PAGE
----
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Without booster shots, loss of protection against COVID-19 infection in the coming months could lead to new epidemic waves

Young woman receiving a vaccination at a clinic

The Pfizer vaccine protects against infection with COVID-19 according to a recent study published in the NEJM from Qatar and co-authored by Aspen Medical Group Medical Director, Dr Andrew Jeremijenko.

It is even more effective at protecting against severe disease and hospitalisation with over 90'% protection. The protective level of the vaccine builds rapidly even after the first dose, then peaks in the first month after the second dose. The protection against severe and critical and fatal disease persists at high levels (> 90%) for at least six months. The level of protection falls against mild and asymptomatic infection between 2 and 6 months and in this study, protection fell to less than 20% against mild infections at 6 months, despite the high level of protection against severe, critical and fatal disease. Vaccine breakthrough infections were found to be less infectious than primary infections in unvaccinated persons, suggesting lower levels of spread would occur.

The immunisation campaign in Qatar prioritized vaccination of persons with severe or multiple chronic conditions and prioritised vaccination according to age group, this pattern of waning of protection could theoretically be confounded by effects of age and coexisting conditions. Vaccinated persons presumably have a higher rate of social contact than unvaccinated persons and may also have lower adherence to safety measures and this behaviour could reduce real-world effectiveness of the vaccine as compared with its biologic effectiveness, possibly explaining the waning of protection.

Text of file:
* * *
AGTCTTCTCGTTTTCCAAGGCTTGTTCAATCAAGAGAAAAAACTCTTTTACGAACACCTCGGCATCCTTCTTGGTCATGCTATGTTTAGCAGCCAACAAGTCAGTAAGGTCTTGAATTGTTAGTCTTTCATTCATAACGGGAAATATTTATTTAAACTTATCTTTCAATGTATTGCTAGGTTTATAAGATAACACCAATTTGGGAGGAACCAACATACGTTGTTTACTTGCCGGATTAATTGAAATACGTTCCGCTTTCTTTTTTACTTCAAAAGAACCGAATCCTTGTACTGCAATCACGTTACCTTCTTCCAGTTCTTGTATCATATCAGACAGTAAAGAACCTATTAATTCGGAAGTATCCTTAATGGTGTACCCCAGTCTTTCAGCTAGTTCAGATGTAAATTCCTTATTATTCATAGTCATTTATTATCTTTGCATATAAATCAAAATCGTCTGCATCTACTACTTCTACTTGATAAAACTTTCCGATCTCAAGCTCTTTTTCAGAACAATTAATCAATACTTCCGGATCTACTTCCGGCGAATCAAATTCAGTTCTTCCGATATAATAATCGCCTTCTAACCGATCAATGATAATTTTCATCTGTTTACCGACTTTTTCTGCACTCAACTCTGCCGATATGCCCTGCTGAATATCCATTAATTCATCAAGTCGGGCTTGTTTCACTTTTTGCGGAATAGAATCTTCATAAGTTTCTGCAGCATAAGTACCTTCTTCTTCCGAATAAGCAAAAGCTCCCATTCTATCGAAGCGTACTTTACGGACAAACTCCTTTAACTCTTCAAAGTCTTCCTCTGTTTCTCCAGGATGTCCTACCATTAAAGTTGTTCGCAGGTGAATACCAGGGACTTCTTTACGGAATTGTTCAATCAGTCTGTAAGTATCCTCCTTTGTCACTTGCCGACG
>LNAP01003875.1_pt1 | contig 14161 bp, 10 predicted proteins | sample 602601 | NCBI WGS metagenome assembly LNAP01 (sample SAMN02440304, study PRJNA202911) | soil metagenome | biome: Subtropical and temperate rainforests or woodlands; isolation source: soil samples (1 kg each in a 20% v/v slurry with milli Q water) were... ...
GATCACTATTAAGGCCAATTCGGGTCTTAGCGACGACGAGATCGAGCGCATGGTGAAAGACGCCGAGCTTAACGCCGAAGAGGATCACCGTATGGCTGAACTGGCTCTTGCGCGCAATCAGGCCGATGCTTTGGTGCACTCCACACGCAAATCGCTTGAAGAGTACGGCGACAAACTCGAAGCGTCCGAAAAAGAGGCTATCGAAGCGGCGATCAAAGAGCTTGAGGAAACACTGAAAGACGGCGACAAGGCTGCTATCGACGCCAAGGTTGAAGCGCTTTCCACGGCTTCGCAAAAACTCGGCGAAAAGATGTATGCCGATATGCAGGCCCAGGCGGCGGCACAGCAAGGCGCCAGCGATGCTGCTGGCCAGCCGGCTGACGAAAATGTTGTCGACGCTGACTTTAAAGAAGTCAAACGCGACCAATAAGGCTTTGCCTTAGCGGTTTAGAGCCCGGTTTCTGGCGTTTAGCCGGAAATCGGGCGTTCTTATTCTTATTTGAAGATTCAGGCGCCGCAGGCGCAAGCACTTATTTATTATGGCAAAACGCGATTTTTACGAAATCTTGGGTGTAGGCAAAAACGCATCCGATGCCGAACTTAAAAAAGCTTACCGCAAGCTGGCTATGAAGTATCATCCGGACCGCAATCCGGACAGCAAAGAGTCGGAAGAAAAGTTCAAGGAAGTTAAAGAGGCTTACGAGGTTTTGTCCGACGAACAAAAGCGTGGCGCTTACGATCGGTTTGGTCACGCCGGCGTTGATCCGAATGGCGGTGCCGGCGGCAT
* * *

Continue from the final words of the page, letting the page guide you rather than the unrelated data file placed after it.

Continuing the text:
These findings suggest that a large proportion of the vaccinated population could lose its protection against infection in the coming months, perhaps increasing the potential for new epidemic waves.

The US Centers for Disease Control and Prevention recommended that people older than 65, people with conditions making them more susceptible to getting seriously ill with breakthrough infections, and people at high risk of infection such as healthcare workers and prison inmates get boosters. Australians aged 12 and older who are considered severely immunocompromised are eligible for a booster shot. Formal advice from the Australian Technical Advisory Group on Immunisation (ATAGI) is expected by the end of October on how booster shots might be rolled out to the general population, including health workers and older Australians.

Dr Andrew Jeremijenko is a specialist in Occupational and Environmental Medicine as well as a qualified General Practitioner and epidemiologist. He has worked in Australia, Asia and the Middle East.